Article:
If I were an editor at one of these fine papers, and my reporters turned in one of these stories, I'd tell them to figure out whether Romney or Giuliani is telling the truth. You won't find it in either story. So which is it?Right! Do your fucking jobs and quit giving equal credibility to both sides of an argument that has demonstrable facts. I’m happy that blogs are around to take up the slack, but in many cases they shouldn’t have to.
My curiosity piqued, I did something crazy: I typed "Massachusetts crime statistics" into Google. And you know what I found? This! A page on the state's web site with their crime reports!
So what's the answer? Statistics aren't yet available (at least not there) for 2006, so what we have are data from 2002, the year Romney got elected (which should serve as the baseline), plus 2003 through 2005. And what do we find? In 2003, total crime declined 3.1% from the previous year, and violent crime declined 1.7%. In 2004, total crime declined by 4.5%, and violent crime declined by 3.2%. In 2005, total crime declined by 2.9%, but violent crime increased by 4.75%.
As for the murders Giuliani mentioned, in 2002, before Romney took office, there were 171 murders in Massachusetts. Then there were 139 in 2003, back up to 167 in 2004, and 175 in 2005. Without knowing what happened in 2006, it appears, then, that on the whole we can say that Mitt Romney's tenure saw some decreases in overall crime, but the murder rate was about the same when he left as when he came in.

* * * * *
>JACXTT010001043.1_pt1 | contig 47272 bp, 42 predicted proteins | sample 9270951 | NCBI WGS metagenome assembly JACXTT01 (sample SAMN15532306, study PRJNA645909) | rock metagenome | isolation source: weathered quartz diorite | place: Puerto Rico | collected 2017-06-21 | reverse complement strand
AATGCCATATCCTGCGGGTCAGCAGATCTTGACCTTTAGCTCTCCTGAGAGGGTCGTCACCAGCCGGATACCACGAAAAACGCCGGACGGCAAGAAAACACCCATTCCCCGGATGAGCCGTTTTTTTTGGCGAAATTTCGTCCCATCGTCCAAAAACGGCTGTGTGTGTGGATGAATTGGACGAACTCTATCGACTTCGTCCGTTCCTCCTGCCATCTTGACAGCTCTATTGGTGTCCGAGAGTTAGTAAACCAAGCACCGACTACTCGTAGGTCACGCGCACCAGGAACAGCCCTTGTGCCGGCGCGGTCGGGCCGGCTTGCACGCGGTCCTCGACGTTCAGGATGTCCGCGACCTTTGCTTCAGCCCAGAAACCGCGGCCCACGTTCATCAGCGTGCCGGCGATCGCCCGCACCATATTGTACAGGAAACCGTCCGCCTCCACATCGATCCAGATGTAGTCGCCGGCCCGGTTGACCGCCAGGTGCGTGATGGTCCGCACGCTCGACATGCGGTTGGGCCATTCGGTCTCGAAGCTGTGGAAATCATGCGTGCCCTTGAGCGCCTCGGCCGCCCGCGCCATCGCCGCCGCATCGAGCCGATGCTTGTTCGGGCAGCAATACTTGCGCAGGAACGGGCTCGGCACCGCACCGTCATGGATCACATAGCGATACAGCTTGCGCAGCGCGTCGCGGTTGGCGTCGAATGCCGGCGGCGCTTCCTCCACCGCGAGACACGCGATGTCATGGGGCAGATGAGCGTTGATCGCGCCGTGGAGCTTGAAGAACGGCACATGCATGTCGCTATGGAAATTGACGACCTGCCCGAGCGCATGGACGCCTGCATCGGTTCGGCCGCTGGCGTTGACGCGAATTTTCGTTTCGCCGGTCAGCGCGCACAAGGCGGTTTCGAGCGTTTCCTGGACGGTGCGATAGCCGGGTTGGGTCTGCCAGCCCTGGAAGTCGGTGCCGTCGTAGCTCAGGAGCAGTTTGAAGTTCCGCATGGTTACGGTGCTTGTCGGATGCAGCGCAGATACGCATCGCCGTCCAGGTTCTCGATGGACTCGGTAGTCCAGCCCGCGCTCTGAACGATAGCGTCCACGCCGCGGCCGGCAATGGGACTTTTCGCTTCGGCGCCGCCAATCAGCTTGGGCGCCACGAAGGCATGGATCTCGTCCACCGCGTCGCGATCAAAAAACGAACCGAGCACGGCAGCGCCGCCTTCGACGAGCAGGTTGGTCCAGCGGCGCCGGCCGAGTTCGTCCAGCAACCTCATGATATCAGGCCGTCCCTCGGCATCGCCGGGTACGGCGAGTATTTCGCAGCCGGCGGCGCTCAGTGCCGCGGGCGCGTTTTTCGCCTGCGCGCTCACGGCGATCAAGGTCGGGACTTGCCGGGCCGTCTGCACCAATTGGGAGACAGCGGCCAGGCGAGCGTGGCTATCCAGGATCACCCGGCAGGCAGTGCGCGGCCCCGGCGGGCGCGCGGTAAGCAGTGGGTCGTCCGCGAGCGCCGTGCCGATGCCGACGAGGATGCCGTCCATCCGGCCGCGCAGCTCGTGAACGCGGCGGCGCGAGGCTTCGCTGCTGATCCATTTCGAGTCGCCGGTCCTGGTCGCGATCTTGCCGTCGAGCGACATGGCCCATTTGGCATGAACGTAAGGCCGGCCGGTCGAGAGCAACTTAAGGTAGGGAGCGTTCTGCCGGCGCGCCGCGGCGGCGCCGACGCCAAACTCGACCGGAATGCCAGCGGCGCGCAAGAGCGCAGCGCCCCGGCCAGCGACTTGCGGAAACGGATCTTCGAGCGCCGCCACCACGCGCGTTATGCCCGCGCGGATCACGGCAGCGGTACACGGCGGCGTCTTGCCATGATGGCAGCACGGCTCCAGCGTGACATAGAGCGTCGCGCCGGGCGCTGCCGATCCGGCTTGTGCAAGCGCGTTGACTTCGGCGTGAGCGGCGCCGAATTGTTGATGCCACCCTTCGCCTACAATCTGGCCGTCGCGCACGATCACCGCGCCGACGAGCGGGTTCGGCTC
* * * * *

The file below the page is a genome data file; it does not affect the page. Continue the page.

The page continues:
Was that so hard?
Here's the thing: Politicians lie. The only thing that will keep them from lying is if they know they'll pay a price. And the only ones who can make them pay that price are the reporters whose job it is to tell us what's going on. Unless reporters are willing to step in when candidates are arguing over "facts" and tell you which side is being honest, there is absolutely no incentive for the politicians to tell the truth. Rudy may well now be saying, "Hell, how about next time we just say crime increased on Romney's watch by a thousand percent? Who's going to stop us?"
For more on blogs and their influence in Illinois, see Rich Miller’s article in the Illinois Times last week. (Or just regularly read Marie’s blog.)